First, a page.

I’ve rebranded my column from Computer Corner to Tech Talk. Why? To reflect how computers have evolved from “the PC sitting on your desk” to “the tech you carry around all day”.
Think back to the days when the family would crowd round (or fight over) the only computer in the house. When you used dial-up internet and waited for 10 minutes for a song to download. How things have changed. Now, you catch up with your favourite shows on iPlayer while tweeting on your tablet and messaging on your phone. Then you jump onto your laptop to do some research or your console to play a game with friends. Switching from wifi to mobile data, you carry on regardless of whether you’re in the house, on the bus or even half-way up a mountain.
Interestingly, this was Apple’s dream back in the early eighties.
From dream to reality
One of the keys to the success of this dream is the communication with the “other computers” or what we now term the Cloud.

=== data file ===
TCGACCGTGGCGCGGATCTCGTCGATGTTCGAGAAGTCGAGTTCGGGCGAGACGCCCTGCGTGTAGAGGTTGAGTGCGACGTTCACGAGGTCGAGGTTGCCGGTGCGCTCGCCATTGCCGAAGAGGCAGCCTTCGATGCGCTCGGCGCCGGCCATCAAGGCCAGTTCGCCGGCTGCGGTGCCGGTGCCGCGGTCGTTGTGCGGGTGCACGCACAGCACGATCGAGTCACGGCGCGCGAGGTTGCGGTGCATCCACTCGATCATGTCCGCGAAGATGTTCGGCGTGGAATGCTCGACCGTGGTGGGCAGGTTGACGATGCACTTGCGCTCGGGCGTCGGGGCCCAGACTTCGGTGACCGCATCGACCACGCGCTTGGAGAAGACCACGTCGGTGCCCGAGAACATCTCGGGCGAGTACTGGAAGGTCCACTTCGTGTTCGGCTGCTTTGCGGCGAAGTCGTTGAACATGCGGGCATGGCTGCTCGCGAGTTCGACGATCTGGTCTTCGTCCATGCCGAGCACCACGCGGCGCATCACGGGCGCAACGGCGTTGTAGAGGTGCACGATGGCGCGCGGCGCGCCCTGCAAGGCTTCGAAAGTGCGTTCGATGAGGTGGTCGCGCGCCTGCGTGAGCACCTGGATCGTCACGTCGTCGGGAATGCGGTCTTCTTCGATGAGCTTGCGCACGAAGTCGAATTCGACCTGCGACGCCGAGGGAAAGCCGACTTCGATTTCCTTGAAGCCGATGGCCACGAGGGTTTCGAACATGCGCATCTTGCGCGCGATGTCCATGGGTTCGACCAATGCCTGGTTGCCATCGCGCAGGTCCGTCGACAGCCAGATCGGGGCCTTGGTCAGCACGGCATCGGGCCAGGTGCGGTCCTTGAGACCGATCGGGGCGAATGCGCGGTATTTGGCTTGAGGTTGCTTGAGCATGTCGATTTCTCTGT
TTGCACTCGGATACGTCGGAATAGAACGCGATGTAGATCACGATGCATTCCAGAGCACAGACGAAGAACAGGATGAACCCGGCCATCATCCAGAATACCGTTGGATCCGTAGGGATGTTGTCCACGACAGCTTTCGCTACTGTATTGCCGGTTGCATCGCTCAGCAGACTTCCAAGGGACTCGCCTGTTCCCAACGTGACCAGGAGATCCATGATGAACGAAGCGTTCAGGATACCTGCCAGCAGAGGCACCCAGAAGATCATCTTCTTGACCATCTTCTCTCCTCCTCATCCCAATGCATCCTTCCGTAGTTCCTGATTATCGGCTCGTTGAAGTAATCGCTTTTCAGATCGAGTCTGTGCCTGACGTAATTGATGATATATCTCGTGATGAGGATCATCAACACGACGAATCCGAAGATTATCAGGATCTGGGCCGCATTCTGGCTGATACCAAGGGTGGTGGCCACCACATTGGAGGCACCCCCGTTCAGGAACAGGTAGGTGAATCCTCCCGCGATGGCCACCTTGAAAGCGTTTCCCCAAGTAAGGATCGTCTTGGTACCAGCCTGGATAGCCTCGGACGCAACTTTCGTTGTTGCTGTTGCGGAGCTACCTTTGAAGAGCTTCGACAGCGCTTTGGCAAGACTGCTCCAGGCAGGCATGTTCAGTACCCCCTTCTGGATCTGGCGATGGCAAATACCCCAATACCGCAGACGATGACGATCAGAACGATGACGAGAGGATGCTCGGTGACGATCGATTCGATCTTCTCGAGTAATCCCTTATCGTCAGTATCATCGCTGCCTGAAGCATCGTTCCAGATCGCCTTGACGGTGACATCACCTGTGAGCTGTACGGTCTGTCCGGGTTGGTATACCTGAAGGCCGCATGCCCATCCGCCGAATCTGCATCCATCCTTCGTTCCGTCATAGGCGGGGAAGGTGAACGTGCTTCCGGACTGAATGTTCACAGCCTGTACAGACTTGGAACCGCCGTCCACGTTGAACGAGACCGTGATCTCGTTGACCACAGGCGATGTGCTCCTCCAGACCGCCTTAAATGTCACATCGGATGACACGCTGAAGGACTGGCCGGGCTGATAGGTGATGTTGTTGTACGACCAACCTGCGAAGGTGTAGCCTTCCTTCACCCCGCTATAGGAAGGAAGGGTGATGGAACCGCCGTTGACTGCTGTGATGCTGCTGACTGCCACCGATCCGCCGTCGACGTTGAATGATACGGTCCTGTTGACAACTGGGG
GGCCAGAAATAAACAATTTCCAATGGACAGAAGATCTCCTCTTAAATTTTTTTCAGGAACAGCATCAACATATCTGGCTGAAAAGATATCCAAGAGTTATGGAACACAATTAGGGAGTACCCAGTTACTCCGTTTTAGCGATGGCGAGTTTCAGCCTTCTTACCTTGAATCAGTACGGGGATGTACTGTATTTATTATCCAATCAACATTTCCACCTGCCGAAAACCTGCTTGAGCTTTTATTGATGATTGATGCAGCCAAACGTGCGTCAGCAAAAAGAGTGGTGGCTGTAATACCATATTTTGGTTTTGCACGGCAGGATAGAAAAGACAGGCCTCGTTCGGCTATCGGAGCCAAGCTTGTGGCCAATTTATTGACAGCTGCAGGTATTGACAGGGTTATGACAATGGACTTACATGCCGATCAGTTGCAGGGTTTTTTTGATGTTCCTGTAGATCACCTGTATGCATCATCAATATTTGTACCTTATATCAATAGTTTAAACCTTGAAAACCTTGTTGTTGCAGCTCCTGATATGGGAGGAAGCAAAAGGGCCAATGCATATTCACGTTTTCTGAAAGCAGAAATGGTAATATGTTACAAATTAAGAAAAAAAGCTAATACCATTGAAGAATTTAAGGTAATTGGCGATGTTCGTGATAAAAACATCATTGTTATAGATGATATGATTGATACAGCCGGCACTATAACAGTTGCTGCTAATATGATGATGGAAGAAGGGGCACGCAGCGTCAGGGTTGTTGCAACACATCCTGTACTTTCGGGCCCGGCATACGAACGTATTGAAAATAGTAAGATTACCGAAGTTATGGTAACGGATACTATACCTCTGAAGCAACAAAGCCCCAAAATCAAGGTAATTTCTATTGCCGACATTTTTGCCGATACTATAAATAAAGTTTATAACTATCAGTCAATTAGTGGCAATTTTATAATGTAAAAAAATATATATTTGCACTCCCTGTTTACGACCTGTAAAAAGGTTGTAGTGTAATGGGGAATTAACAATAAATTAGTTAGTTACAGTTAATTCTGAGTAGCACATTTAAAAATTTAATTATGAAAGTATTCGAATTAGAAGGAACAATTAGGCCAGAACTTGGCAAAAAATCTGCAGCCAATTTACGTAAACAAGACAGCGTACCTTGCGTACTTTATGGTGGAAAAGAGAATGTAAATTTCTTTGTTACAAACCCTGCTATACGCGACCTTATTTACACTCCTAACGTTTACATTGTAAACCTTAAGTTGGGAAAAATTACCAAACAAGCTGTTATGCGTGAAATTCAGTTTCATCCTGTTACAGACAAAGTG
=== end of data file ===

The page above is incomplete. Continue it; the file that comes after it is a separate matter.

The Cloud still has an air of mystery but is just a short way of saying “software and services that run on the Internet, instead of locally on your computer” (Vox Re/code). With the average broadband speed now 825 times faster than that old dial-up connection, it’s now not an issue to store huge amounts of data elsewhere and access it on the fly.
Using the Cloud means that, whichever device you have to hand, you can carry on exactly where you left off. Of course, it helps if the apps you use synchronise across all your devices. If you’re invested in the Apple world, you should find that everything works beautifully. And Windows and Android play nicely together, a cooperation that I imagine will only get stronger as Microsoft is moving to use Google’s software in its Edge browser.
So, when you store pictures on Google photos, you’re using the Cloud. When you read email on your iPad, you’re using the Cloud. When you post to Facebook, ask Siri a question, update a shared document, stream a Netflix movie … well, you get the idea!